Another issue with the anthology is the fact that it does not specify in the title that this is Yale UP own version of a rap music anthology. As the work omits many acts that could be considered vital to the history of the genre, this should be made more clear especially since this is the first and currently only volume of its kind.
Perhaps the history of a music genre is better left for people to learn about from cultural experience and not learned from a book. Depending of your geographical location, surroundings, and other localized and cultural variables the entire rap world will have different major players, history, style, and purpose.
The author (of the Slate article) does a really good job on calling the book out on mistakes, omissions, and issues. Give it a read on the link at the top of this entry.
The editors will argue that they are the compilers and it is up to them to choose what to include:
from the always reliable (i’m serious) Wikipedia “An anthology is a collection of literary works chosen by the compiler.”
Yeah but come on… they should identify themselves with more effort rather then simply calling it The Anthology of Rap.
I have found the perfect site for people who are always itching for hot new music. The Hype. This easy to use site looks for blogs that have mp3 links to songs. Then Hype finds out, which ones are the latest and most popular. The site also has a radio feature that allows you to play songs from previous weeks. So far, all of the external links upload. Plus, the sign up was a brief affair, it did not ask for my address or phone number.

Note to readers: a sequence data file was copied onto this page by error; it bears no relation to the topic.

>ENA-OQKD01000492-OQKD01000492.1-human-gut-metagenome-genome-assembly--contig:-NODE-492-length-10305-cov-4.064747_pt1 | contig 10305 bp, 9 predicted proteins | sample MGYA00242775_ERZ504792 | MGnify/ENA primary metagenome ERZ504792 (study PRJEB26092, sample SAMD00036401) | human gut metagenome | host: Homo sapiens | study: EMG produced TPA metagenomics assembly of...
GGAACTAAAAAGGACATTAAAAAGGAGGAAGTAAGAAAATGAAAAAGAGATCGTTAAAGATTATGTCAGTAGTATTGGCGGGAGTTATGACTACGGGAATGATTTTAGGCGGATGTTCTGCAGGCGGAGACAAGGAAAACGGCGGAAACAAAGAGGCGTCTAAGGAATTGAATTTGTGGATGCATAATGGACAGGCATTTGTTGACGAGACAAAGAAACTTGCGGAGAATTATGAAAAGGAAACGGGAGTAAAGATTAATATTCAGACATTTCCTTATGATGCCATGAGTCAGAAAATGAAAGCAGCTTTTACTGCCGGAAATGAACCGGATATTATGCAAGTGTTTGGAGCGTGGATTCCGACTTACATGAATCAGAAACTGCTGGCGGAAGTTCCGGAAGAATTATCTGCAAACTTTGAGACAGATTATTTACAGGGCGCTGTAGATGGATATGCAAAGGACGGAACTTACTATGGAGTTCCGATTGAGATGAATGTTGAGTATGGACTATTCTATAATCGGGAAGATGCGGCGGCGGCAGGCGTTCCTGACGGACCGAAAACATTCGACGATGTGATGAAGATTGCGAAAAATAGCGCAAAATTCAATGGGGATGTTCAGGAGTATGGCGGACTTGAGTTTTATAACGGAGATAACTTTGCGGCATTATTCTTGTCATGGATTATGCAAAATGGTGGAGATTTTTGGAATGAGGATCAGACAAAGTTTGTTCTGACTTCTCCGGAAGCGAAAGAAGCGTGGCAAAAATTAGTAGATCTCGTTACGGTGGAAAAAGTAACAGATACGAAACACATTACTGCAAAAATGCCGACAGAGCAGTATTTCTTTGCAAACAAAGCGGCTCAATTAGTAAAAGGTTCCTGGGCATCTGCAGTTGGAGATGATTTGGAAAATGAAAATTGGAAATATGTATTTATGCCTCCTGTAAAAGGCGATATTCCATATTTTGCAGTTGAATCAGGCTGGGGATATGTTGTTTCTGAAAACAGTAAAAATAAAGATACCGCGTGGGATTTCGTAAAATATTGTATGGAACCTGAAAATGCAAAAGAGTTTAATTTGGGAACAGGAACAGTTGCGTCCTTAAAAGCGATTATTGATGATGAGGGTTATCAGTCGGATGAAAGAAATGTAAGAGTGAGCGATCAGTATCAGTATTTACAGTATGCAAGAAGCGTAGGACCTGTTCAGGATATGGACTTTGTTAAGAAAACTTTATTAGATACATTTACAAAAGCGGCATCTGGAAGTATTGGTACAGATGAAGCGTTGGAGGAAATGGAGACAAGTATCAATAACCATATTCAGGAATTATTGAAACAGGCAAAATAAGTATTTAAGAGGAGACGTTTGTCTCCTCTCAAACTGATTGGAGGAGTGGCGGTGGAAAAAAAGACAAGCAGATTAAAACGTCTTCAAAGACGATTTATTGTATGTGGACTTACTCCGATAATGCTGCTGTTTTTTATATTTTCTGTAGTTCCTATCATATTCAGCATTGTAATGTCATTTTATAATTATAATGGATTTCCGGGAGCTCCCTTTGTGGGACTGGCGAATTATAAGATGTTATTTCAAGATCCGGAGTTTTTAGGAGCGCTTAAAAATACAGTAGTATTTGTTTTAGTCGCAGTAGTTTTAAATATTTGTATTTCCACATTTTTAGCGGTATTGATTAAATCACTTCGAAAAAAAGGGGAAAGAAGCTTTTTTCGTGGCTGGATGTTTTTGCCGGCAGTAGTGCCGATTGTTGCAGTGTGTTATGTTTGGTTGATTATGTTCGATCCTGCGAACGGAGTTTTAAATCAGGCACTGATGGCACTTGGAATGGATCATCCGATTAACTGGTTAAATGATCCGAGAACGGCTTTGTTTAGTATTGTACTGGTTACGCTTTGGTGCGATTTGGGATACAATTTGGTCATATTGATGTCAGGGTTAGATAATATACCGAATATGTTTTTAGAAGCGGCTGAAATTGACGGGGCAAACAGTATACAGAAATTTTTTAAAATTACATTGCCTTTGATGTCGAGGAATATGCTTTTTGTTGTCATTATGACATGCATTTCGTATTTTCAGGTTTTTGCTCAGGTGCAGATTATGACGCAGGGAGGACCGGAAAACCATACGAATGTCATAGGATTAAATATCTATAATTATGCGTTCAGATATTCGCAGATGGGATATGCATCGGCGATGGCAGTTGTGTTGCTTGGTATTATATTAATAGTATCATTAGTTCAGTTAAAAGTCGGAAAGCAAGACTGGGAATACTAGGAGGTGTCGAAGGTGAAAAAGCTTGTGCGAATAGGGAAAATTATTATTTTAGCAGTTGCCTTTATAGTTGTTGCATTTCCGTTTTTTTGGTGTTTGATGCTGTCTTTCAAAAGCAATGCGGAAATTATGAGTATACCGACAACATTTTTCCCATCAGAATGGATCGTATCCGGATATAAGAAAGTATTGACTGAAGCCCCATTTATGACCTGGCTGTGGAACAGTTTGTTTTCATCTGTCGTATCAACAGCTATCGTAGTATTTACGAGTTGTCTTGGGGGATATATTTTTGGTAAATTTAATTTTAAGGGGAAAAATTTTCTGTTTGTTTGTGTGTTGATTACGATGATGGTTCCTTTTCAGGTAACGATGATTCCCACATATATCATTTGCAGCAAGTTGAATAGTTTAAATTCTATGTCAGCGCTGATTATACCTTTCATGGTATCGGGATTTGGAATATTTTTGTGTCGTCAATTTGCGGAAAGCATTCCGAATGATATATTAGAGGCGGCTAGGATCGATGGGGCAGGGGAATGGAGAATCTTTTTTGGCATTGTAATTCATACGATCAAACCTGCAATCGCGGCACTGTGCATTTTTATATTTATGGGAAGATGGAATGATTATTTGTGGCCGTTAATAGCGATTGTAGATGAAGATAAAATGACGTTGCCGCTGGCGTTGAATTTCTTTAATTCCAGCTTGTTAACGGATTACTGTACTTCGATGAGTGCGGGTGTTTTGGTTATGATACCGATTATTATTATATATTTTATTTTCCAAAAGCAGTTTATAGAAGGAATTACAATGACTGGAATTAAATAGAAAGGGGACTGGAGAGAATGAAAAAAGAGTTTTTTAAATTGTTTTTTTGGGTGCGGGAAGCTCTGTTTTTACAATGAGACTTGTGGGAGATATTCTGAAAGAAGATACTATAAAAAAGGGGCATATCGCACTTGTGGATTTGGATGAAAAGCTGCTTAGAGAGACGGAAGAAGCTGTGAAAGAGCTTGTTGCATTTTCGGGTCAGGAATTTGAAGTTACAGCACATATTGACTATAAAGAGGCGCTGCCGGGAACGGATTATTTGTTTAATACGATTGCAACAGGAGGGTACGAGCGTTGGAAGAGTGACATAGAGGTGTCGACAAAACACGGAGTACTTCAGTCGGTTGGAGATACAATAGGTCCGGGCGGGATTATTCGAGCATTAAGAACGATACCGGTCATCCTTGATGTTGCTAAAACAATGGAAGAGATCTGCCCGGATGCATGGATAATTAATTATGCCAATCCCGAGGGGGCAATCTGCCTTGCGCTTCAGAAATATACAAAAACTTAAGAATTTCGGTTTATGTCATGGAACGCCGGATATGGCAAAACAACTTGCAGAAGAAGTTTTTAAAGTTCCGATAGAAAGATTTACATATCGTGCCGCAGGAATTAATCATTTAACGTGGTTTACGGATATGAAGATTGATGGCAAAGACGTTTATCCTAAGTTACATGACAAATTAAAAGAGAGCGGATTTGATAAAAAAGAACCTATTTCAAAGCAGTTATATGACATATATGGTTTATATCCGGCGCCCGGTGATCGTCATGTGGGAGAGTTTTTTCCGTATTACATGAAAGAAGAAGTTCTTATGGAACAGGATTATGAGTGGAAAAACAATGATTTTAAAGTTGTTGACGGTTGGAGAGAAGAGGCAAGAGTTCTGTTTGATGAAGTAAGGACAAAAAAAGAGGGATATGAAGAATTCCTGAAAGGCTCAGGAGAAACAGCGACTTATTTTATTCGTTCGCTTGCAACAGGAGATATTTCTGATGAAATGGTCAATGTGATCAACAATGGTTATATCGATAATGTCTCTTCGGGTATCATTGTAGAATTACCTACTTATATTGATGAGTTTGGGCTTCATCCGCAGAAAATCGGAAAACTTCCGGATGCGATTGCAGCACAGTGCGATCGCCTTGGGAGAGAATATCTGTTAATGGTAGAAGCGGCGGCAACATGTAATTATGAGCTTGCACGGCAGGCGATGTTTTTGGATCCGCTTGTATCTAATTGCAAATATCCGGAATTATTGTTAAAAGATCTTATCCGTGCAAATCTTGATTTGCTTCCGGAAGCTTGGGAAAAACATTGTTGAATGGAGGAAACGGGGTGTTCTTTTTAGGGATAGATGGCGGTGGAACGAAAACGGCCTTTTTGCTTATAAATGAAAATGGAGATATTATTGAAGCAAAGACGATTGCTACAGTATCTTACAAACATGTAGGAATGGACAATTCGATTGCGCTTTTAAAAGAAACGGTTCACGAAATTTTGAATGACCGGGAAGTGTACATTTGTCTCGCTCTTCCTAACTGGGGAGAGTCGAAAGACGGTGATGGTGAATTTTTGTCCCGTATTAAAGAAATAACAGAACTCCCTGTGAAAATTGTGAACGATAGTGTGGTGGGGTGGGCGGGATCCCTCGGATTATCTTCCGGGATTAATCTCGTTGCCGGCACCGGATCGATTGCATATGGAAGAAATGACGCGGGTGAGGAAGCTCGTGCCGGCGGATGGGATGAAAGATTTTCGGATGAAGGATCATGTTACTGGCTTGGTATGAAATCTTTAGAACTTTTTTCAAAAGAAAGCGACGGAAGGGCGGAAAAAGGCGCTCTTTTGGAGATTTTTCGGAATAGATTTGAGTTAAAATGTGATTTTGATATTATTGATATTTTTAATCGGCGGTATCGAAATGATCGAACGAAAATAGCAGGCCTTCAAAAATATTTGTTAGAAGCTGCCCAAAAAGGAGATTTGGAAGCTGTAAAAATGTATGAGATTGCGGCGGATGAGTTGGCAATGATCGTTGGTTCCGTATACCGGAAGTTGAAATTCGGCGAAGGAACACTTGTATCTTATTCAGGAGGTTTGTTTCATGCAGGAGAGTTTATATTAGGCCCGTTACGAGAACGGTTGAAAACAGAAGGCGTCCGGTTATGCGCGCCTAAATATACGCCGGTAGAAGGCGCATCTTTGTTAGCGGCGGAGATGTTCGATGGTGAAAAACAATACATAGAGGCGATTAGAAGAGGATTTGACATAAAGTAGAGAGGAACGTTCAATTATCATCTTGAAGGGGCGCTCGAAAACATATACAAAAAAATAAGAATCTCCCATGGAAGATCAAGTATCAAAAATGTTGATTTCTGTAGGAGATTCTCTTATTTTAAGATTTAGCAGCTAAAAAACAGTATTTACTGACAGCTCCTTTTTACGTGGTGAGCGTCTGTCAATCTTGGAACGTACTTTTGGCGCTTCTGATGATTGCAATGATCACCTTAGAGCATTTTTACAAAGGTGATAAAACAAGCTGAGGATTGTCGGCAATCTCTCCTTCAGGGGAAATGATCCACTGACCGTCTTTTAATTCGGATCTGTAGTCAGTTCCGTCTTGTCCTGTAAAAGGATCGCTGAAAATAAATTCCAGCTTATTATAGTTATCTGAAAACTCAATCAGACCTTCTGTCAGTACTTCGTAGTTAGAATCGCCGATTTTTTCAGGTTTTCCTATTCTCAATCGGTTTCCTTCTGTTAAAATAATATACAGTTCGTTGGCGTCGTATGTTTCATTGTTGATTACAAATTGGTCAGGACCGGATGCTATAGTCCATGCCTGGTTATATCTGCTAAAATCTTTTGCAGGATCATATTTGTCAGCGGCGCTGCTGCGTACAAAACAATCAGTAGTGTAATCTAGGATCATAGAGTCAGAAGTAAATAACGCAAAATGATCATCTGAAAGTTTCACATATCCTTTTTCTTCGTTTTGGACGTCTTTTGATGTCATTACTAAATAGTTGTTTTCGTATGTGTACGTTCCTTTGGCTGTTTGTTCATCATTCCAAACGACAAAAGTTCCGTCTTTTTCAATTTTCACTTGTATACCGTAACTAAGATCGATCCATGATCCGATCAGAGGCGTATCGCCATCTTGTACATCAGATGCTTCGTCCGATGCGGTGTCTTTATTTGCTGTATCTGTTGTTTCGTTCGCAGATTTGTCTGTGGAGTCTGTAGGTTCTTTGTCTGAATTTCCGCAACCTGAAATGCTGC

The first five songs I listened to under the popular tab were DJ’s remixes (not really my thing). Black Keys was the 9th song, I loved the infusion of bluegrass rock and rap. The song came from AK JIGGA’s blog ,which was found by Hype. I usually agree with his feeling towards white rappers, that I am “predisposed to generally dislike white rappers”. But the rapping was authentic and did not sound like an imitation. Hype exposes you to songs that are hot on the web, not necessarily “main stream,”
I highly recommend checking this site out, you won’t be disappointed.
uJam is a new service that lets you create music and melodies by transforming sounds made through singing, humming, whistling, or just noise-making into a corresponding melody created in your choice of instruments.
It basically turns crap into something closer to “gold”.
Anyone without any ability to play guitar can now simply sing the song that the guitar track would go on and uJam will transform the recorded voice into a guitar hitting the same notes. You can also edit the tracks by auto tuning, tempo and pitch changing… you get the drift.
The founders are planning to market this as the amateur’s recording studio (which it is), and possibly audio greeting “card” platform.
Is this a cool technology? Well it is fully web-based, and it can make you sound like a Marimba (http://en.wikipedia.org/wiki/Marimba), so it’s a yes in my book.
The concern here is that social media sharing capabilities will encourage people to share and show all their friends their latest amateur music creation. uJam could flood the Internet with mediocre recordings.
How will real musicians feel about this product? It will be a while until we find out since the service is still in Beta (invite-only Alpha actually, according to them), so technically only techies have access (like myself).
Does this have a chance to pose a realistic threat to musicians-of-trade?
I saw this comment on a related article from TC user sYgnal:
“Come on… That’s not fair! You shouldn’t be displaying the secret technology that most mainstream “artists” use to make their “music” nowadays. Looks like no more award shows for Kanye….*smirk* “
Fortunately uJams’s rise to success still faces one hurdle. Music licensing. uJam could be commiting copyright infringement everytime users sing and edit popular songs.
Supposedly “Atomic Tom had their instruments stolen…” They should make the money to buy new ones with a few viral videos like this one. Although I’m pretty sure they are having more success now with a few iPhones, a subway car and YouTube than they were before.